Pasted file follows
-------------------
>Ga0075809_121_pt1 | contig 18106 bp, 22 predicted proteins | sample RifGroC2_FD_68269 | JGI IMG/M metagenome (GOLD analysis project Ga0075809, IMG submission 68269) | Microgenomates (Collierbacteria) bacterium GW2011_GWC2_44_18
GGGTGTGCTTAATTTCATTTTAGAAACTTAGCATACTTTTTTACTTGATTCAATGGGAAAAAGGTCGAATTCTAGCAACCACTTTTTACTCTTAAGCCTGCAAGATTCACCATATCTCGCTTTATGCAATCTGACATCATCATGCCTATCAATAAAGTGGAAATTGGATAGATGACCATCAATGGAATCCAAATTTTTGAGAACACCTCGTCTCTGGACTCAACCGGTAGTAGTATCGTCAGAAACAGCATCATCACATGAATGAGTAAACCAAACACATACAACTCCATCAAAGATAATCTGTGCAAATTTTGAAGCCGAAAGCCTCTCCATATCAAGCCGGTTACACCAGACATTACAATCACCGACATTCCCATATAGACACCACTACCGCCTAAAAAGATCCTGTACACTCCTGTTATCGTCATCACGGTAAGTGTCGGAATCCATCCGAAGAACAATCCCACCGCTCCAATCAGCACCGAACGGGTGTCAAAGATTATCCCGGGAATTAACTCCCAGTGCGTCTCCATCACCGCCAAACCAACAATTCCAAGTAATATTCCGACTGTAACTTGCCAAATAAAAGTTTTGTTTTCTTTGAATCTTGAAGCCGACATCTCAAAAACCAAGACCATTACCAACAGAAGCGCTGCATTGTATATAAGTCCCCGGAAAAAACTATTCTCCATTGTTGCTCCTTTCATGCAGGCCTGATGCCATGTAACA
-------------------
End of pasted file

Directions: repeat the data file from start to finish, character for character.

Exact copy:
>Ga0075809_121_pt1 | contig 18106 bp, 22 predicted proteins | sample RifGroC2_FD_68269 | JGI IMG/M metagenome (GOLD analysis project Ga0075809, IMG submission 68269) | Microgenomates (Collierbacteria) bacterium GW2011_GWC2_44_18
GGGTGTGCTTAATTTCATTTTAGAAACTTAGCATACTTTTTTACTTGATTCAATGGGAAAAAGGTCGAATTCTAGCAACCACTTTTTACTCTTAAGCCTGCAAGATTCACCATATCTCGCTTTATGCAATCTGACATCATCATGCCTATCAATAAAGTGGAAATTGGATAGATGACCATCAATGGAATCCAAATTTTTGAGAACACCTCGTCTCTGGACTCAACCGGTAGTAGTATCGTCAGAAACAGCATCATCACATGAATGAGTAAACCAAACACATACAACTCCATCAAAGATAATCTGTGCAAATTTTGAAGCCGAAAGCCTCTCCATATCAAGCCGGTTACACCAGACATTACAATCACCGACATTCCCATATAGACACCACTACCGCCTAAAAAGATCCTGTACACTCCTGTTATCGTCATCACGGTAAGTGTCGGAATCCATCCGAAGAACAATCCCACCGCTCCAATCAGCACCGAACGGGTGTCAAAGATTATCCCGGGAATTAACTCCCAGTGCGTCTCCATCACCGCCAAACCAACAATTCCAAGTAATATTCCGACTGTAACTTGCCAAATAAAAGTTTTGTTTTCTTTGAATCTTGAAGCCGACATCTCAAAAACCAAGACCATTACCAACAGAAGCGCTGCATTGTATATAAGTCCCCGGAAAAAACTATTCTCCATTGTTGCTCCTTTCATGCAGGCCTGATGCCATGTAACA